The value of 200,000-W resistance comes from experience and is a good number that excludes water that may have any level of chlorides, sulfates, iron or silicates. This is the recommended minimum water quality that should be accepted in the anodizing line. Depending on the quality of the feed water, properly specified DI equipment will produce water well in excess of one million W for at least a portion of its run. The water should be tested periodically for chlorides, as they can be particularly harmful to the anodizing process. Since the cation resin in the DI unit is usually regenerated with HCl (hydrochloric acid) it is possible for some chloride to appear in the final product especially if the resin quality is marginal, or if the regeneration rinse cycle is not functioning properly. Chlorides can also leak in from municipal water systems that are heavily chlorinated to pass water quality standards. This seems to include just about all municipal water systems these days. Test some DI water from the storage tank, or directly from a spigot on the machine or in the DI water line, for chlorides by adding a few drops of silver nitrate to the sample that is contained in a clean glass beaker. If any cloudiness is produced from the silver nitrate, it indicates the presence of chlorides. The presence of any chloride is enough to cause an alert.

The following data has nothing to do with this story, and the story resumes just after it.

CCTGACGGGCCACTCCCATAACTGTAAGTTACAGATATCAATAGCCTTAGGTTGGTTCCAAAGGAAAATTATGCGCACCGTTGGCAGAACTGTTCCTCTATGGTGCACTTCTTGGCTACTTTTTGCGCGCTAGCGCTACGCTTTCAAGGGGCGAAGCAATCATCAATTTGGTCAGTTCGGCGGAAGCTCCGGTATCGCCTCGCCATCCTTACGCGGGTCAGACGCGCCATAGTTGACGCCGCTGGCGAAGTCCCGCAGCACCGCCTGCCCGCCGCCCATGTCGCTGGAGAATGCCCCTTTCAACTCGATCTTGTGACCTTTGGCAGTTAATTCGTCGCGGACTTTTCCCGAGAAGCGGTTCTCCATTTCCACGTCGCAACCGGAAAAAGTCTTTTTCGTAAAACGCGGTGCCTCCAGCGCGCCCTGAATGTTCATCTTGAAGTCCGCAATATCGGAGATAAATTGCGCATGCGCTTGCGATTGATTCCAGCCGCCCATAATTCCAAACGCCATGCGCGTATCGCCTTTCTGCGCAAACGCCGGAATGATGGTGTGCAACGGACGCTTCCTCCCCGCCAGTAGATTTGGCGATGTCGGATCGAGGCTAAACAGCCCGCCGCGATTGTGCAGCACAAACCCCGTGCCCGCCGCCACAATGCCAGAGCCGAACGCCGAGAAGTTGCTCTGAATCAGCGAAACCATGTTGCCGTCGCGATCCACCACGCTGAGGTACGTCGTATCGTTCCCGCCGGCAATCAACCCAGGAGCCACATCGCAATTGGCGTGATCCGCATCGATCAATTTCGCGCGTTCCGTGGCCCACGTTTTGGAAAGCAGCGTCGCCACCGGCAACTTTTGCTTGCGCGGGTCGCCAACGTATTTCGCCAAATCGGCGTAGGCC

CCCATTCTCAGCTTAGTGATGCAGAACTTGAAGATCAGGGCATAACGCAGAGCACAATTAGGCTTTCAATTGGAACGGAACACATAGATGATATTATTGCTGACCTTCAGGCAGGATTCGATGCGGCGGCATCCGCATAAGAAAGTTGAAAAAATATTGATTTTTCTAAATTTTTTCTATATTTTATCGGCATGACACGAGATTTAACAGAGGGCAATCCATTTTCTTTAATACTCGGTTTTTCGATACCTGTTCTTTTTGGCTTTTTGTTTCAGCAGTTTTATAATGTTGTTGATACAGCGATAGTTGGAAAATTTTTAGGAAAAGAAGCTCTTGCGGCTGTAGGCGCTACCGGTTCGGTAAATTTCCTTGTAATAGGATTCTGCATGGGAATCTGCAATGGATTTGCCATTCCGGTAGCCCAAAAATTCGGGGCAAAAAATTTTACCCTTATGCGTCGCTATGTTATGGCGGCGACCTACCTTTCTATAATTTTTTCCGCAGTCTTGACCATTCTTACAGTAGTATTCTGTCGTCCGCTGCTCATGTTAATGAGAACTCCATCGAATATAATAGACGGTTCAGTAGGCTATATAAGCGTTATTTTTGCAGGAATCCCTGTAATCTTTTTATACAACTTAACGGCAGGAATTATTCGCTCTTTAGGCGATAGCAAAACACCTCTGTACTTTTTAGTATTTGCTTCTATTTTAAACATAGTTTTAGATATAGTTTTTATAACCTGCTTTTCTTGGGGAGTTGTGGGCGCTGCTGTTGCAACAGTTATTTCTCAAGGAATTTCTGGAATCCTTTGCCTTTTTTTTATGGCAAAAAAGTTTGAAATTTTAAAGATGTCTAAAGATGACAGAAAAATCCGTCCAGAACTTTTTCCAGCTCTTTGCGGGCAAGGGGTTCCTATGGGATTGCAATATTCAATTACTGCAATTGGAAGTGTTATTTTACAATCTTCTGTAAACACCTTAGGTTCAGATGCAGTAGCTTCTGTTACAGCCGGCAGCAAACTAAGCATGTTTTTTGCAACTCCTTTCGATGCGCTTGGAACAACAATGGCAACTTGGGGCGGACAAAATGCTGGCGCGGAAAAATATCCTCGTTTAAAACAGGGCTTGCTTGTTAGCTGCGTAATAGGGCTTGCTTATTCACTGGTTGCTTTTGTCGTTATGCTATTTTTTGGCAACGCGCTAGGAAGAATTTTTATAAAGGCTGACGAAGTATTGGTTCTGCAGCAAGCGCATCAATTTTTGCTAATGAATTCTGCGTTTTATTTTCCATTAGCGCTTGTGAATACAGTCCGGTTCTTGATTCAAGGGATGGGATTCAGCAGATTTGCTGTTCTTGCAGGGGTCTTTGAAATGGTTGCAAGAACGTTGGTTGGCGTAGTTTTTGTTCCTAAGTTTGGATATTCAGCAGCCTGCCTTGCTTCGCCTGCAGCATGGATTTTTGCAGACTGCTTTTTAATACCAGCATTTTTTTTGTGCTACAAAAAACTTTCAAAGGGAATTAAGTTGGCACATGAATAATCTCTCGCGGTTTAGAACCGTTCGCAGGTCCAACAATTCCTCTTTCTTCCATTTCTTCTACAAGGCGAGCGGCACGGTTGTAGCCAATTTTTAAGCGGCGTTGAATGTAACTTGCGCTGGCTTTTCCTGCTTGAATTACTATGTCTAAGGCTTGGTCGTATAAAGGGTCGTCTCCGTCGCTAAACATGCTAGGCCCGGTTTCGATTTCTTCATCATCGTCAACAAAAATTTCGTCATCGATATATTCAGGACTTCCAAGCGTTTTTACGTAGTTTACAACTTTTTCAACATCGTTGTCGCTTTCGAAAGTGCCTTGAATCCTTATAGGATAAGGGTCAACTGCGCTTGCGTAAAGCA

Silicates are also detrimental to DI water if it is being used in the sealing bath. Levels of greater than five-ppm silicates in the sealing bath are unacceptable. This is a common concern in the winter because the microbes in the public water supply, which normally feed on silicates, are not present when the water supply drops below 45°F or so. The DI equipment doesn’t do a very good job of removing silicates. They are among the first ions to leak through the resin after some percentage of resin exhaustion. It is a good idea to check for silicates once or twice during the cold-weather months. I have a stock number for a silicate analyzer from a company called Scientific Instruments. The stock number is #180-A001-01, CFA-1030. The phone number is (800) 431-1956. I’m sure there are other suppliers of silicate analyzers but I just happen to know about this one. I do not recommend one brand over another.
You asked about making up a chromic acid anodizing bath. In this bath sulfates should be held below 100 ppm and chlorides below 200 ppm. If your DI water quality standard is at least 200,000W specific resistance, you should not have any problems staying below these limits for chromic acid anodizing or even the lower chloride limit of 50 ppm for sulfuric anodizing.blog comments powered by Disqus